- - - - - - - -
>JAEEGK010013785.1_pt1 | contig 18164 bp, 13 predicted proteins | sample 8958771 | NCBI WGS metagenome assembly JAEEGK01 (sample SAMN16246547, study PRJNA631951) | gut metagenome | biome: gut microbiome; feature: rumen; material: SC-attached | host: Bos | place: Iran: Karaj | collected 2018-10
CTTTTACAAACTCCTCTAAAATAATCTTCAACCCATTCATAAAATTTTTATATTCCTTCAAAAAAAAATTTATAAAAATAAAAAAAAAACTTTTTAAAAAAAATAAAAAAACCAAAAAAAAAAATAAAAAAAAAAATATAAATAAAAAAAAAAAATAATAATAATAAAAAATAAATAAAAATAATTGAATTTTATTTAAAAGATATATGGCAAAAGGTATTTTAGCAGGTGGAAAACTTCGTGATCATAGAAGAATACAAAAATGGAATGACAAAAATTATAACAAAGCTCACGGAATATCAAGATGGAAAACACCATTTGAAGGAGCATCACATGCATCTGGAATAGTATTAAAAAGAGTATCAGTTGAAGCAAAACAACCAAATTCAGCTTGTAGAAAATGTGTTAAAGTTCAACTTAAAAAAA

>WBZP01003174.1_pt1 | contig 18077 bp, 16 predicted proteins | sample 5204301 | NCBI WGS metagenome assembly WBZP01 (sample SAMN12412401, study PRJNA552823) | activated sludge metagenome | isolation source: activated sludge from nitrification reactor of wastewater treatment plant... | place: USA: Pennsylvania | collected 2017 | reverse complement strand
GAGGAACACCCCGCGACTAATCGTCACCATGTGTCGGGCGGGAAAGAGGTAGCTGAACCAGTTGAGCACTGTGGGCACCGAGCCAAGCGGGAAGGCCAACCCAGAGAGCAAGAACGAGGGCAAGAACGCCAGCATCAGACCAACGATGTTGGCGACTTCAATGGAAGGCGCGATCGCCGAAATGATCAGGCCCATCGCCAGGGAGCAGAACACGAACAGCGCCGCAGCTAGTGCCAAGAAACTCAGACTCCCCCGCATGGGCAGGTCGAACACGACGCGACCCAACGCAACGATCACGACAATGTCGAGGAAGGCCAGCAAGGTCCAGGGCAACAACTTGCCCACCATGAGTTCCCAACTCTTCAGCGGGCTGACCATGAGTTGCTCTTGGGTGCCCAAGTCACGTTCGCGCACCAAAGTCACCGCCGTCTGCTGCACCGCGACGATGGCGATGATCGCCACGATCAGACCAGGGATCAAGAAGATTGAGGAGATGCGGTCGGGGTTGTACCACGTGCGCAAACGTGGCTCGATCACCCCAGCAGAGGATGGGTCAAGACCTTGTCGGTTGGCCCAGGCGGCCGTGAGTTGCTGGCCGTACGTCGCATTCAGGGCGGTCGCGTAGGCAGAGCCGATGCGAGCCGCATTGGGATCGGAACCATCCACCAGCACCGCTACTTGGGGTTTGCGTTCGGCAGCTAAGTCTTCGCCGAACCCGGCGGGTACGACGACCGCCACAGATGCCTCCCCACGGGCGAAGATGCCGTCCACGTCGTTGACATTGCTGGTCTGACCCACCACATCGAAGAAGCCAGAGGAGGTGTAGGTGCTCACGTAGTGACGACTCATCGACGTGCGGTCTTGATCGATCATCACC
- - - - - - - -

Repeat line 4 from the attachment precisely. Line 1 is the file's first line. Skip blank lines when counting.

GAGGAACACCCCGCGACTAATCGTCACCATGTGTCGGGCGGGAAAGAGGTAGCTGAACCAGTTGAGCACTGTGGGCACCGAGCCAAGCGGGAAGGCCAACCCAGAGAGCAAGAACGAGGGCAAGAACGCCAGCATCAGACCAACGATGTTGGCGACTTCAATGGAAGGCGCGATCGCCGAAATGATCAGGCCCATCGCCAGGGAGCAGAACACGAACAGCGCCGCAGCTAGTGCCAAGAAACTCAGACTCCCCCGCATGGGCAGGTCGAACACGACGCGACCCAACGCAACGATCACGACAATGTCGAGGAAGGCCAGCAAGGTCCAGGGCAACAACTTGCCCACCATGAGTTCCCAACTCTTCAGCGGGCTGACCATGAGTTGCTCTTGGGTGCCCAAGTCACGTTCGCGCACCAAAGTCACCGCCGTCTGCTGCACCGCGACGATGGCGATGATCGCCACGATCAGACCAGGGATCAAGAAGATTGAGGAGATGCGGTCGGGGTTGTACCACGTGCGCAAACGTGGCTCGATCACCCCAGCAGAGGATGGGTCAAGACCTTGTCGGTTGGCCCAGGCGGCCGTGAGTTGCTGGCCGTACGTCGCATTCAGGGCGGTCGCGTAGGCAGAGCCGATGCGAGCCGCATTGGGATCGGAACCATCCACCAGCACCGCTACTTGGGGTTTGCGTTCGGCAGCTAAGTCTTCGCCGAACCCGGCGGGTACGACGACCGCCACAGATGCCTCCCCACGGGCGAAGATGCCGTCCACGTCGTTGACATTGCTGGTCTGACCCACCACATCGAAGAAGCCAGAGGAGGTGTAGGTGCTCACGTAGTGACGACTCATCGACGTGCGGTCTTGATCGATCATCACC